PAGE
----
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Health Insurance Explained

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  1. The US market-based health care system

  2. The term Health Insurance

  3. Health insurance policy explained

  4. Premium

  5. Copayment

  6. Coinsurance

  7. Insurance coverage limits

  8. Out of pocket maximums

  9. Capitation

  10. In Network Provider

  11. Health plan versus health insurance

  12. Comprehensive versus. scheduled

  13. Problems inherent to insurance

  14. Adverse selection

  15. Moral hazard

  16. Other factors affecting insurance costs

  17. Student Health Insurance

  18. Student Health Insurance options

  19. Medicare

  20. Medicare Eligibility

  21. Prescription drug plans

  22. Medicare Prescription Drug Plan Finder

 

 

 

The US market-based health care system relies to a great extent on private and not-for-profit health insurance, which is the main source of coverage for most Americans. According to the U.S.A. Census Bureau, around 84% of Americans carry health insurance; around 60% receive it via an employer, whilst around 9% buy it straight off. Diverse government agencies offer coverage to around 27% of Americans (there might be some overlap in these figures).

Public programs provide the main source of coverage for many seniors and for low income families that meet certain eligibility prerequisites. The more common public programs are Medicare, a Fed social insurance program for seniors and some incapacitated individuals, Medicaid, funded collectively by the Fed government and states but administrated at the state level, which covers some very low income minors and their households, and SCHIP, likewise a federal state partnership which assists those children and families who don't qualify for Medicaid yet cannot afford private insurance coverage.

Additional public programs comprise armed forces health benefits offered by TRICARE and the Veterans Health Administration and benefits allowed for via the Indian Health Service. Certain states have further programs for low income individuals.

The term Health Insurance  [Top]

The term Health Insurance is normally used to describe a type of insurance that covers medical expenditures. It's occasionally utilized more broadly to comprise insurance covering disablement or long-term nursing or custodial care needs. It could be offered by a government sponsored social insurance program, or through private insurance firms.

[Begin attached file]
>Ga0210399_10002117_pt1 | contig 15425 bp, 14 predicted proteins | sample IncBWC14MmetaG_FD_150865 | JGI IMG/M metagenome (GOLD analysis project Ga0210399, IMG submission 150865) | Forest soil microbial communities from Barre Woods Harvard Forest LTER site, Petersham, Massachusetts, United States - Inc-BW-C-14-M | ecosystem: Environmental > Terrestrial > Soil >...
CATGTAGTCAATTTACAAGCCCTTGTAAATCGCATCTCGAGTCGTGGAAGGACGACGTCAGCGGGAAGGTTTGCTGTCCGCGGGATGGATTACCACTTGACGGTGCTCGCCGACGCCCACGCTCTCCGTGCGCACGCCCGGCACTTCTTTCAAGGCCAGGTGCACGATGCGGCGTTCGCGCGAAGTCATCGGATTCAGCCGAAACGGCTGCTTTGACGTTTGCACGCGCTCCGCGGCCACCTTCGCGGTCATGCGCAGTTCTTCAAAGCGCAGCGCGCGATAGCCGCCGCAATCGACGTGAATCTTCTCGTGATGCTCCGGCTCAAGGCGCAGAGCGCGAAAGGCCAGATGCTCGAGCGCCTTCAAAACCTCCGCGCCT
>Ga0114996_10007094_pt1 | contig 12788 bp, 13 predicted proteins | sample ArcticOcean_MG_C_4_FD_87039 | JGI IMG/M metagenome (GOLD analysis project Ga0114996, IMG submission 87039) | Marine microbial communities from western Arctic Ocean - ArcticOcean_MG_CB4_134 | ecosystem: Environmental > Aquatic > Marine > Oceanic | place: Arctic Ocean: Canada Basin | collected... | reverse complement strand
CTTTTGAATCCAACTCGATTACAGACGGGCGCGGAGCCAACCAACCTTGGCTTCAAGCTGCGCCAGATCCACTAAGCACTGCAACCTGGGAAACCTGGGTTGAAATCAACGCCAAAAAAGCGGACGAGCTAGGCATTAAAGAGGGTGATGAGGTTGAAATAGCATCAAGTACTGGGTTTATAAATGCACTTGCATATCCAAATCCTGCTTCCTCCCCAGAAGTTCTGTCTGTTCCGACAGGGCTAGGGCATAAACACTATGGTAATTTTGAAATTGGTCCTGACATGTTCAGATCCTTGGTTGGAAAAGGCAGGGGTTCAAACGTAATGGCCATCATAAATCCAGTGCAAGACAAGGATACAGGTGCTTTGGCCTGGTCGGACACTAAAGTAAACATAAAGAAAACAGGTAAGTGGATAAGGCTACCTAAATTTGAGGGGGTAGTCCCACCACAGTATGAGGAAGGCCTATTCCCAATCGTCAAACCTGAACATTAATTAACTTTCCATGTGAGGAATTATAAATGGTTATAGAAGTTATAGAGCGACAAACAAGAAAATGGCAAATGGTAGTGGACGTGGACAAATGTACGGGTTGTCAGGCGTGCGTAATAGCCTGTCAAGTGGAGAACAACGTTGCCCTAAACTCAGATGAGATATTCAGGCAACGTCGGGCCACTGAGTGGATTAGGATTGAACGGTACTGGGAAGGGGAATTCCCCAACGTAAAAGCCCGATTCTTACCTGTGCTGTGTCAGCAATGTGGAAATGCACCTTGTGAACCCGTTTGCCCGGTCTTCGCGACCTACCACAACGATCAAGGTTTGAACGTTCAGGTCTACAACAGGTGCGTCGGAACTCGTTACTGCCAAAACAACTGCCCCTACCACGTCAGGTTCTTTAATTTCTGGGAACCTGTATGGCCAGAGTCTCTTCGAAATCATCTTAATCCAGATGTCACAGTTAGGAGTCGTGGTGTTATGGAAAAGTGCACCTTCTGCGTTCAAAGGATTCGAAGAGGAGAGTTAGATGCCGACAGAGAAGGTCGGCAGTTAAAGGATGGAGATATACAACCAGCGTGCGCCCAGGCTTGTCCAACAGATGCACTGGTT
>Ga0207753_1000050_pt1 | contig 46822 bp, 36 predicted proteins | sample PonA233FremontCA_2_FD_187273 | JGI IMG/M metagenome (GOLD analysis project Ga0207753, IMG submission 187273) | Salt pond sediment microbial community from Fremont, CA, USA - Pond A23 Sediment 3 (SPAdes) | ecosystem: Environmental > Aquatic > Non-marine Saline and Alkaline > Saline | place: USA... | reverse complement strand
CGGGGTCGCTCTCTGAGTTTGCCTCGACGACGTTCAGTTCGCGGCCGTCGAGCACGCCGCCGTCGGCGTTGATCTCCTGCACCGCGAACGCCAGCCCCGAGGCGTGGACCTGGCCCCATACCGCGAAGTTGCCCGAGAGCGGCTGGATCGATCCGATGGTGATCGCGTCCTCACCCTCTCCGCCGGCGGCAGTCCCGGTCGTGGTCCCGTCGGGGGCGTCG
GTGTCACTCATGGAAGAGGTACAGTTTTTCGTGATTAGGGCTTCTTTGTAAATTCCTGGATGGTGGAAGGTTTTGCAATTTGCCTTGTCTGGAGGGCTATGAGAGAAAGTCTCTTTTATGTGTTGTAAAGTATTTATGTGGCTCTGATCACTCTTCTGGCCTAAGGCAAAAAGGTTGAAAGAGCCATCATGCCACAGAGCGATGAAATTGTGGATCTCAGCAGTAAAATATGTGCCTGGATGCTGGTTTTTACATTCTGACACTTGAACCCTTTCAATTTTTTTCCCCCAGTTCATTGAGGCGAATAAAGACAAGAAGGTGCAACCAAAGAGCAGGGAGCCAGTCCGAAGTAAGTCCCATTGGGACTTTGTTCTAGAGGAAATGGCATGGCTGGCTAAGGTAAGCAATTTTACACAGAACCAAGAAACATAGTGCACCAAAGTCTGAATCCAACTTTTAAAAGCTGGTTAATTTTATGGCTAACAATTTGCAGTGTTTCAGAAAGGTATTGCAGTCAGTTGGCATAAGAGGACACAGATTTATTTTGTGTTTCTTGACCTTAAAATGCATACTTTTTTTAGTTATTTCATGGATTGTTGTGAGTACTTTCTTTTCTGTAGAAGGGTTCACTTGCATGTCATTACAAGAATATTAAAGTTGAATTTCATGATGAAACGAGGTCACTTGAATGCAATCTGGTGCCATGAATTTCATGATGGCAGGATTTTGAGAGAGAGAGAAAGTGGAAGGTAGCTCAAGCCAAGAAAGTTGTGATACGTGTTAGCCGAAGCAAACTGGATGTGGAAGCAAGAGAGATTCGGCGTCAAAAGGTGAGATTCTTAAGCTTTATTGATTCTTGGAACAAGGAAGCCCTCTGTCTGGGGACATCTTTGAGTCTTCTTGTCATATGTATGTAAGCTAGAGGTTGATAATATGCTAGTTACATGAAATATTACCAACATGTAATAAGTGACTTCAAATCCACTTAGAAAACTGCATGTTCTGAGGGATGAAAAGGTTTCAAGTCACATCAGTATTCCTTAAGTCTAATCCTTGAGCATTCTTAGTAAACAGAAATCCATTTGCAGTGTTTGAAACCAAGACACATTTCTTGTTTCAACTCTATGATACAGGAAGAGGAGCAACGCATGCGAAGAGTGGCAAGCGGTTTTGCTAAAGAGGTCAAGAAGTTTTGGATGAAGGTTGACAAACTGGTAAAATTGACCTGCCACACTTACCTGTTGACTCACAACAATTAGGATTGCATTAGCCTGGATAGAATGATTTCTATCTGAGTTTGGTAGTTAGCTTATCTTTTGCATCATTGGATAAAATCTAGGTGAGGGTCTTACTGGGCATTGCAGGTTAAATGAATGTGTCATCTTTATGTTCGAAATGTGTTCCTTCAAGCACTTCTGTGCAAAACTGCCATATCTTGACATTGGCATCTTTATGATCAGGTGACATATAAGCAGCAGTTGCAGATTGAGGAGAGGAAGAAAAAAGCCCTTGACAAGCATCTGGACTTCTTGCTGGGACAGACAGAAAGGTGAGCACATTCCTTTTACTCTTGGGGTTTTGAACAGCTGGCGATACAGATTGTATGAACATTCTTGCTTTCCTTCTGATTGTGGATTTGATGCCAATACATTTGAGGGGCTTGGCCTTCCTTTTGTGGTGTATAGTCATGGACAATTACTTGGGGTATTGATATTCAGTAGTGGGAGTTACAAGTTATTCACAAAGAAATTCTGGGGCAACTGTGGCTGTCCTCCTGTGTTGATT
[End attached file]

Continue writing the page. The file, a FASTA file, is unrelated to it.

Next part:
It can be bought on a group basis (for example by a company to insure its employees) or bought by private individuals. For each case, the covered groups or individuals pay insurance premiums or taxes to help safeguard themselves from high or unforeseen health care expenditures. Alike benefits paying for medical expenditures can as well be provided via social welfare programs established by the state.

By approximating the general risk of health care expenditures, a routine finance structure (such as a every month premium or yearly tax) can be formulated, assuring that funds are disposable to pay for the health care benefits delineated within the insurance policy agreement.

The benefit is administrated by a centered organization, typically either a government agency or a private or not for profit entity running a health program

Health insurance policy explained  [Top]

A health insurance policy is a contract between an insurance company and an individual. The contract can be renewable each year or each month. The kind and add up of health care expenditures which are be covered by the health plan are stipulated beforehand, in the member contract or Evidence of Coverage booklet. Each policy-holder's payment obligations can take various forms:


Premium

 The sum of money the policy holder pays to the health program every month to buy health insurance coverage.


Deductible: The sum of money that the policy-holder must pay up before the health program pays for its share. For instance, a policy holder might have to pay a $500 deductible annually prior to any of their health care is covered by the health plan. It can take several doctor's visits or prescription refills before the policy holder arrives at the deductible and the health plan starts to pay for care.


Copayment  [Top]

The sum of money that the insurance policy holder must pay up before the health plan compensates for a specific visit or service. E.g., a policy holder could pay up a $45 copayment for a doctor's visit, or to get a prescription. A copayment has to be paid every time a specific service is received.